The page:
This edited volume sensitizes readers to a budding divide in International Relations (IR), a shift away from crafting overly anthropological accounts to describe the practice of international relations (ir) and toward what our editors call post-anthropological scholarship. The chief difference hinges on the position of the human element in IR; front and center, in the former, peripheral and de-centered, in the latter. The upshot for patient readers is insight into what the consequences of this shift will mean for IR and ir. Our chapter constitutes an experiment to test the outer limits of this shift. We ask, How far can we, as scholars, de-center the human element before our models of international relations implode? To this end, we selected “the state” as our test case. By only analyzing models of the state, we were finally able to dis-inhabit the state of the human element entirely, but, in the process, we were challenged to reconceptualize many of our otherwise taken-for-granted, anthropological assumptions about political agency. No doubt, some readers will be dissatisfied or un-persuaded by our experiment in post-anthropology; admittedly, we had no choice but to scour many, occasionally incompatible literatures to trace-out a fully uninhabited state in the course of our analysis. That being said, we generally believe that our analysis identifies and explores some of the outer limits of what it might mean to legitimately de-center the human element in IR. This test in post-anthropology also has an important implication for the relationship that binds IR to ir. One of the enduring quests in IR and beyond is to determine a universal, ontologically sound definition of the state once and for all. However, we now take this as a fruitless, if not reckless, endeavor. One viable alternative direction for future research would be to formulate and, ultimately, implement a model of the state that is more consistent with models of the state that are used in ir (i.e., out there in practice). Put another way, in IR, we need models of the state that capture the complexity of how models of the state are actually used in ir. This shift requires not a theory, but an approach to theories – a model of models – and we develop this line of inquiry forthwith.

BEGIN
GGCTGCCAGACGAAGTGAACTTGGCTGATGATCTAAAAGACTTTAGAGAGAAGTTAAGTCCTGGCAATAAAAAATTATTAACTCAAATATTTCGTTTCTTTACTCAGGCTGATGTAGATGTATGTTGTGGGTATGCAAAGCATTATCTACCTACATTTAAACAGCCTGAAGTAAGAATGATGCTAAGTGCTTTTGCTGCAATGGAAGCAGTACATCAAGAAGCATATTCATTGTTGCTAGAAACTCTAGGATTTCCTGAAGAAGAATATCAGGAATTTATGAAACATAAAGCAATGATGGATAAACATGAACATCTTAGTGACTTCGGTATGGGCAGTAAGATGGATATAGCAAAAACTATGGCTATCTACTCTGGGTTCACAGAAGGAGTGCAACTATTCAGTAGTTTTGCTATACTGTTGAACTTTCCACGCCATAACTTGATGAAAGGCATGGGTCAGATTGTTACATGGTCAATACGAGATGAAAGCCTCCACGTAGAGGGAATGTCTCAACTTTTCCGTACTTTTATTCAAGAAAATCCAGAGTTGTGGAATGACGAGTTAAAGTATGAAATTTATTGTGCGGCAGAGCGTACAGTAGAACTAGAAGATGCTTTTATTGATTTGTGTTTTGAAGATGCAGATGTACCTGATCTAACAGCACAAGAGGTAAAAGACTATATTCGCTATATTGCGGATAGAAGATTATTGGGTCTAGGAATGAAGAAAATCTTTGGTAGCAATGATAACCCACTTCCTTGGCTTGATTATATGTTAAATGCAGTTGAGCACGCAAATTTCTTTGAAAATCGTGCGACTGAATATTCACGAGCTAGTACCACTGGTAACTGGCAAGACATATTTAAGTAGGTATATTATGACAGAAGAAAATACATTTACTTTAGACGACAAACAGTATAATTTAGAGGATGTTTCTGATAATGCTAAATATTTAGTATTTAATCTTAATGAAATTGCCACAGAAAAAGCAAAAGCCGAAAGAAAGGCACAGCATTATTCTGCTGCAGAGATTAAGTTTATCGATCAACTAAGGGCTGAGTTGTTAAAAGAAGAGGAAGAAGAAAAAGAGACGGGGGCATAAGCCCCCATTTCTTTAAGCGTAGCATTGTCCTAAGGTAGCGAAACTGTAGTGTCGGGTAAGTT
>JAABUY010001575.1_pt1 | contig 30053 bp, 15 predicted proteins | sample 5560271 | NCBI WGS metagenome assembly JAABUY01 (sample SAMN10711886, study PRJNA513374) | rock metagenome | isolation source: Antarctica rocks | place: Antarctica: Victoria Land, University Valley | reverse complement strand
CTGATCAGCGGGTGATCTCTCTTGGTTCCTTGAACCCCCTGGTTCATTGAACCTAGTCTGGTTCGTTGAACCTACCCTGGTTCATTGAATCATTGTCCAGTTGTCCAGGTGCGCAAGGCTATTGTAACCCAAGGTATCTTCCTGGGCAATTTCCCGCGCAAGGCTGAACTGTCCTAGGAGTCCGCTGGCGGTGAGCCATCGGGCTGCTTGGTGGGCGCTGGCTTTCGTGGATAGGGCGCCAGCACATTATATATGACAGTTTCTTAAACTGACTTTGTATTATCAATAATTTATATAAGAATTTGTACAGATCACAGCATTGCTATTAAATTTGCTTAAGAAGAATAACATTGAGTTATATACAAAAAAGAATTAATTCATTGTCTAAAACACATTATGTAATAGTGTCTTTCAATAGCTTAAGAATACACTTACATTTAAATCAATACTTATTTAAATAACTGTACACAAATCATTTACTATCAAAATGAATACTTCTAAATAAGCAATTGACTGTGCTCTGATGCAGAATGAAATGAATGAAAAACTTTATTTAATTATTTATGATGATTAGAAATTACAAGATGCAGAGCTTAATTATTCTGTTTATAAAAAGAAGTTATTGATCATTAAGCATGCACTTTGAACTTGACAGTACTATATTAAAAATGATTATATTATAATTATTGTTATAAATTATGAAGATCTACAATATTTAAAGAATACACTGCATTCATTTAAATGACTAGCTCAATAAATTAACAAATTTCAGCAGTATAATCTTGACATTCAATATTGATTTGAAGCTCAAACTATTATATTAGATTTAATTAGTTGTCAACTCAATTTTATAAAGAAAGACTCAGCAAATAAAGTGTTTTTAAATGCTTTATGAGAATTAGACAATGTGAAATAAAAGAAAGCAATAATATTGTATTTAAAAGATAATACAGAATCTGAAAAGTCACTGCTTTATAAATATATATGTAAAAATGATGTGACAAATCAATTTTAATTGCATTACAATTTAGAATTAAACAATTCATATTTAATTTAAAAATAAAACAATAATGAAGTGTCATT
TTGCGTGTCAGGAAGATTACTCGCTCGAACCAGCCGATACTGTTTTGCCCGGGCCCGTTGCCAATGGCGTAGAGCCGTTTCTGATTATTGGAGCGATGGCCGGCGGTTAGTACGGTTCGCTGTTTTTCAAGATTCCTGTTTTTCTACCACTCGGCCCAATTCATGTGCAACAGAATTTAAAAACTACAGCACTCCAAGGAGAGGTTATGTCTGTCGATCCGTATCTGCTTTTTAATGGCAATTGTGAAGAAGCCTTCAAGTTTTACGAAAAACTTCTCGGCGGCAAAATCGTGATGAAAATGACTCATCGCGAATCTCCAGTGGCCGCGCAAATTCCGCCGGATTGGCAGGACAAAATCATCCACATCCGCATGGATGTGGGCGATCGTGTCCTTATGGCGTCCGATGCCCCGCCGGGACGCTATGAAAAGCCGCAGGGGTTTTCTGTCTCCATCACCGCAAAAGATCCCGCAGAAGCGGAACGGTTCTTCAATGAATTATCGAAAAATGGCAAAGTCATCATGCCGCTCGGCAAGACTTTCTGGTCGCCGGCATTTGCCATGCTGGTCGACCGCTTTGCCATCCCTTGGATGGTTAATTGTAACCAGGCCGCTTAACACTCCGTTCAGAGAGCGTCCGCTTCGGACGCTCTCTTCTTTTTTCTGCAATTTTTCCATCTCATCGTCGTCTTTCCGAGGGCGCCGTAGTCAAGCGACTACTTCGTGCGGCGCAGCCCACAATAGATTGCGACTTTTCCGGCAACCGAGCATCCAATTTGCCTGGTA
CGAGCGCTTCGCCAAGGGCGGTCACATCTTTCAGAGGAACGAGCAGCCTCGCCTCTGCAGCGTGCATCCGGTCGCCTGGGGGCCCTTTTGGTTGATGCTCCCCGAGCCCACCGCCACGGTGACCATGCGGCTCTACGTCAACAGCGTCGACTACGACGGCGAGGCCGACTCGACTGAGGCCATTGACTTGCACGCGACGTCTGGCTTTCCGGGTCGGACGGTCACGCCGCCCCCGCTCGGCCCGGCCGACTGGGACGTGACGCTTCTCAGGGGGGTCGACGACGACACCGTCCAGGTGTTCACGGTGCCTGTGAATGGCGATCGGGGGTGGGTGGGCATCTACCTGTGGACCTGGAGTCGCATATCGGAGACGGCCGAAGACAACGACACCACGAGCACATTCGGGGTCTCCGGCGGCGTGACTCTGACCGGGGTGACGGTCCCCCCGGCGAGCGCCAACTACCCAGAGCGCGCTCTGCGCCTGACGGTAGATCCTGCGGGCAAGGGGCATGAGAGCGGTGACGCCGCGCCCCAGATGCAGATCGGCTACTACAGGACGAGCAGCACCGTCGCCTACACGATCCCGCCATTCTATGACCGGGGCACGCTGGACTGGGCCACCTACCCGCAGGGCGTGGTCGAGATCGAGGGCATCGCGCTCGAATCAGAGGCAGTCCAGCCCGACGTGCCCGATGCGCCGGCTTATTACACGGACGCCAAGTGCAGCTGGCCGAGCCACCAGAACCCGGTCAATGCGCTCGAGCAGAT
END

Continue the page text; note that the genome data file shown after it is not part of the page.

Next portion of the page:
All Science Journal Classification (ASJC) codes
- Social Sciences(all)